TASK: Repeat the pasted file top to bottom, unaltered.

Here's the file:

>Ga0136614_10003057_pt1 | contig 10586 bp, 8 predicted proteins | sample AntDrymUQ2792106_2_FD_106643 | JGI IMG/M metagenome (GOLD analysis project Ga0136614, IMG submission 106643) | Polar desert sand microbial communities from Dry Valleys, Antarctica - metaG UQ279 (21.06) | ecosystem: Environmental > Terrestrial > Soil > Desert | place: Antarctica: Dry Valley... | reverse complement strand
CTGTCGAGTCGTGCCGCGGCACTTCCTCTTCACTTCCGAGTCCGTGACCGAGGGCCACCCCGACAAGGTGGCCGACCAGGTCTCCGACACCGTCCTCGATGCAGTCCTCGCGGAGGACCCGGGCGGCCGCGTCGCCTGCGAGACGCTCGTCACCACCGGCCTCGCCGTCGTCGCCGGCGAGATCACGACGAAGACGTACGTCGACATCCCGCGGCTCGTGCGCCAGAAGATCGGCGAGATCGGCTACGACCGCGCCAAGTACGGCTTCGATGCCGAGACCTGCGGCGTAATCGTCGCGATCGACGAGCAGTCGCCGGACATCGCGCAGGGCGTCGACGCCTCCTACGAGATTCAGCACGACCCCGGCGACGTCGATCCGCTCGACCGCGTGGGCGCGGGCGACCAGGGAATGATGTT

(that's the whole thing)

>Ga0136614_10003057_pt1 | contig 10586 bp, 8 predicted proteins | sample AntDrymUQ2792106_2_FD_106643 | JGI IMG/M metagenome (GOLD analysis project Ga0136614, IMG submission 106643) | Polar desert sand microbial communities from Dry Valleys, Antarctica - metaG UQ279 (21.06) | ecosystem: Environmental > Terrestrial > Soil > Desert | place: Antarctica: Dry Valley... | reverse complement strand
CTGTCGAGTCGTGCCGCGGCACTTCCTCTTCACTTCCGAGTCCGTGACCGAGGGCCACCCCGACAAGGTGGCCGACCAGGTCTCCGACACCGTCCTCGATGCAGTCCTCGCGGAGGACCCGGGCGGCCGCGTCGCCTGCGAGACGCTCGTCACCACCGGCCTCGCCGTCGTCGCCGGCGAGATCACGACGAAGACGTACGTCGACATCCCGCGGCTCGTGCGCCAGAAGATCGGCGAGATCGGCTACGACCGCGCCAAGTACGGCTTCGATGCCGAGACCTGCGGCGTAATCGTCGCGATCGACGAGCAGTCGCCGGACATCGCGCAGGGCGTCGACGCCTCCTACGAGATTCAGCACGACCCCGGCGACGTCGATCCGCTCGACCGCGTGGGCGCGGGCGACCAGGGAATGATGTT